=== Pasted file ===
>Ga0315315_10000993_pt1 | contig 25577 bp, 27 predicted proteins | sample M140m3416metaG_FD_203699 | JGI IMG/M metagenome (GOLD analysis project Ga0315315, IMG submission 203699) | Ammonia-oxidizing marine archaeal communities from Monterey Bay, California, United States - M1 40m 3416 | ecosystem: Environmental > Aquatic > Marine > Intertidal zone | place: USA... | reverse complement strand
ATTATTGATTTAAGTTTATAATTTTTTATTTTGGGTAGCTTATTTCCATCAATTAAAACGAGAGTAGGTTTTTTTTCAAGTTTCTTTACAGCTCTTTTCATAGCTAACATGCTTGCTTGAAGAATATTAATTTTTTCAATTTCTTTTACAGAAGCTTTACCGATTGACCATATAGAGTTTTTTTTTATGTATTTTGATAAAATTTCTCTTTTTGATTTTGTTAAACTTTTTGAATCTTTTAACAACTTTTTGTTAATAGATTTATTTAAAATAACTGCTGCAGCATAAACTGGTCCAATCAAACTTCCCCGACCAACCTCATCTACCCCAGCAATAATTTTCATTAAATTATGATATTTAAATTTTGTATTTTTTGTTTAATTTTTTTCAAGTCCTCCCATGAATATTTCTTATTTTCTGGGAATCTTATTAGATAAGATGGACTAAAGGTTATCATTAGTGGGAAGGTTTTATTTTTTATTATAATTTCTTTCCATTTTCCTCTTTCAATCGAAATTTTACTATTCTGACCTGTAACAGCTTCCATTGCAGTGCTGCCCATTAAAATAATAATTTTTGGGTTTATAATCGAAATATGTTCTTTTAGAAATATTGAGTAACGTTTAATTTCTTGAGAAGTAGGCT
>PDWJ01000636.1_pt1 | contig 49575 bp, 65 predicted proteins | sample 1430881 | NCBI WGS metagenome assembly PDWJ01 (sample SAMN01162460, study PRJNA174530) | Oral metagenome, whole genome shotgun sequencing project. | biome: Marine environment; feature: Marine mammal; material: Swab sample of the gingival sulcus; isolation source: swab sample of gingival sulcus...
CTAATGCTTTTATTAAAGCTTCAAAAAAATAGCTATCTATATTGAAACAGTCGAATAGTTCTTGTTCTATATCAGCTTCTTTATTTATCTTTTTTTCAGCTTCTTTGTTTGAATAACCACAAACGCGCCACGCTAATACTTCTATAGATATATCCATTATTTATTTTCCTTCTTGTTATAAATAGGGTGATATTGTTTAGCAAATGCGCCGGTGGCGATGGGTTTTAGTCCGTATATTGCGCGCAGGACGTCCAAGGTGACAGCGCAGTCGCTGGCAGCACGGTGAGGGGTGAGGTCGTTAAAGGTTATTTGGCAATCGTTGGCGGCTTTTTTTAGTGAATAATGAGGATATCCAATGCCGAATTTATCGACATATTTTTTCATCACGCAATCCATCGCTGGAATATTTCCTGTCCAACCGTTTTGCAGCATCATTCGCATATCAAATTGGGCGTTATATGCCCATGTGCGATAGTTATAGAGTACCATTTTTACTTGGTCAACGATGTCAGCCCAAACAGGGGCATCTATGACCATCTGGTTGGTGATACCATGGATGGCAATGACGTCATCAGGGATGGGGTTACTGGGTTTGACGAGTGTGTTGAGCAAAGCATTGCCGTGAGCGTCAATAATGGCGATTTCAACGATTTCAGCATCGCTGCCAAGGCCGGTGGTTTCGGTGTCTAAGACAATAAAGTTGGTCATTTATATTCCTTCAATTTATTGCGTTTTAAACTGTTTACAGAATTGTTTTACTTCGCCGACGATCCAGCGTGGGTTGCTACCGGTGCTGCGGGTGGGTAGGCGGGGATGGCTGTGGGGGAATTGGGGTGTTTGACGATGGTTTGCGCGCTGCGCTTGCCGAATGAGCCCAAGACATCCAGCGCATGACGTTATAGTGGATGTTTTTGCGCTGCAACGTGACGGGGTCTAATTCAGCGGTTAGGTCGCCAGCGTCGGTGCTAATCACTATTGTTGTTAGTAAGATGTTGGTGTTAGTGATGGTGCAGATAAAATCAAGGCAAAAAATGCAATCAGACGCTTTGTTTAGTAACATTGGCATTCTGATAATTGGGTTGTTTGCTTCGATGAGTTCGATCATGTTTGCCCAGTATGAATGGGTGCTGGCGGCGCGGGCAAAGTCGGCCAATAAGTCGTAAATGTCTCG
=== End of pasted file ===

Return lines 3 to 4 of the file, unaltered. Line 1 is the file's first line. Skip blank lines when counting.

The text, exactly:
>PDWJ01000636.1_pt1 | contig 49575 bp, 65 predicted proteins | sample 1430881 | NCBI WGS metagenome assembly PDWJ01 (sample SAMN01162460, study PRJNA174530) | Oral metagenome, whole genome shotgun sequencing project. | biome: Marine environment; feature: Marine mammal; material: Swab sample of the gingival sulcus; isolation source: swab sample of gingival sulcus...
CTAATGCTTTTATTAAAGCTTCAAAAAAATAGCTATCTATATTGAAACAGTCGAATAGTTCTTGTTCTATATCAGCTTCTTTATTTATCTTTTTTTCAGCTTCTTTGTTTGAATAACCACAAACGCGCCACGCTAATACTTCTATAGATATATCCATTATTTATTTTCCTTCTTGTTATAAATAGGGTGATATTGTTTAGCAAATGCGCCGGTGGCGATGGGTTTTAGTCCGTATATTGCGCGCAGGACGTCCAAGGTGACAGCGCAGTCGCTGGCAGCACGGTGAGGGGTGAGGTCGTTAAAGGTTATTTGGCAATCGTTGGCGGCTTTTTTTAGTGAATAATGAGGATATCCAATGCCGAATTTATCGACATATTTTTTCATCACGCAATCCATCGCTGGAATATTTCCTGTCCAACCGTTTTGCAGCATCATTCGCATATCAAATTGGGCGTTATATGCCCATGTGCGATAGTTATAGAGTACCATTTTTACTTGGTCAACGATGTCAGCCCAAACAGGGGCATCTATGACCATCTGGTTGGTGATACCATGGATGGCAATGACGTCATCAGGGATGGGGTTACTGGGTTTGACGAGTGTGTTGAGCAAAGCATTGCCGTGAGCGTCAATAATGGCGATTTCAACGATTTCAGCATCGCTGCCAAGGCCGGTGGTTTCGGTGTCTAAGACAATAAAGTTGGTCATTTATATTCCTTCAATTTATTGCGTTTTAAACTGTTTACAGAATTGTTTTACTTCGCCGACGATCCAGCGTGGGTTGCTACCGGTGCTGCGGGTGGGTAGGCGGGGATGGCTGTGGGGGAATTGGGGTGTTTGACGATGGTTTGCGCGCTGCGCTTGCCGAATGAGCCCAAGACATCCAGCGCATGACGTTATAGTGGATGTTTTTGCGCTGCAACGTGACGGGGTCTAATTCAGCGGTTAGGTCGCCAGCGTCGGTGCTAATCACTATTGTTGTTAGTAAGATGTTGGTGTTAGTGATGGTGCAGATAAAATCAAGGCAAAAAATGCAATCAGACGCTTTGTTTAGTAACATTGGCATTCTGATAATTGGGTTGTTTGCTTCGATGAGTTCGATCATGTTTGCCCAGTATGAATGGGTGCTGGCGGCGCGGGCAAAGTCGGCCAATAAGTCGTAAATGTCTCG